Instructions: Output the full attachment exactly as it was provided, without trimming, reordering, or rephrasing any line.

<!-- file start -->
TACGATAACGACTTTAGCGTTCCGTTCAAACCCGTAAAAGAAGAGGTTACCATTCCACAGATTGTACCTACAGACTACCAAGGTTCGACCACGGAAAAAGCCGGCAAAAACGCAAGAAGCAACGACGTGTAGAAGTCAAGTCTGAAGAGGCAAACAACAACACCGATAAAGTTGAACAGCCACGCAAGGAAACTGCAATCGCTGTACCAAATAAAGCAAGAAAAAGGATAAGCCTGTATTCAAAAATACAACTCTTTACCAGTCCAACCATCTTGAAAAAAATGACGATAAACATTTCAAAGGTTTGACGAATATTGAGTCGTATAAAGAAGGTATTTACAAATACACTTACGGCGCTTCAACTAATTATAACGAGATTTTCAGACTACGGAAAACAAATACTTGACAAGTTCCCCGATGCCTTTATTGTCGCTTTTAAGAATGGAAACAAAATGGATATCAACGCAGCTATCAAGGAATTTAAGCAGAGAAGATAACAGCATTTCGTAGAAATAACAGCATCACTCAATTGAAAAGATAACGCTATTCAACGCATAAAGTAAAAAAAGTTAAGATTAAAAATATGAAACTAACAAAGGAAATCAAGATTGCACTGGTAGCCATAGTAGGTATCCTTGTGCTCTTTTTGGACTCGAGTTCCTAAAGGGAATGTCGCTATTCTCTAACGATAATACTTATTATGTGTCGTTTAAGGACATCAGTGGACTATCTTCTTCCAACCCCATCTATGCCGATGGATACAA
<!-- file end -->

TACGATAACGACTTTAGCGTTCCGTTCAAACCCGTAAAAGAAGAGGTTACCATTCCACAGATTGTACCTACAGACTACCAAGGTTCGACCACGGAAAAAGCCGGCAAAAACGCAAGAAGCAACGACGTGTAGAAGTCAAGTCTGAAGAGGCAAACAACAACACCGATAAAGTTGAACAGCCACGCAAGGAAACTGCAATCGCTGTACCAAATAAAGCAAGAAAAAGGATAAGCCTGTATTCAAAAATACAACTCTTTACCAGTCCAACCATCTTGAAAAAAATGACGATAAACATTTCAAAGGTTTGACGAATATTGAGTCGTATAAAGAAGGTATTTACAAATACACTTACGGCGCTTCAACTAATTATAACGAGATTTTCAGACTACGGAAAACAAATACTTGACAAGTTCCCCGATGCCTTTATTGTCGCTTTTAAGAATGGAAACAAAATGGATATCAACGCAGCTATCAAGGAATTTAAGCAGAGAAGATAACAGCATTTCGTAGAAATAACAGCATCACTCAATTGAAAAGATAACGCTATTCAACGCATAAAGTAAAAAAAGTTAAGATTAAAAATATGAAACTAACAAAGGAAATCAAGATTGCACTGGTAGCCATAGTAGGTATCCTTGTGCTCTTTTTGGACTCGAGTTCCTAAAGGGAATGTCGCTATTCTCTAACGATAATACTTATTATGTGTCGTTTAAGGACATCAGTGGACTATCTTCTTCCAACCCCATCTATGCCGATGGATACAA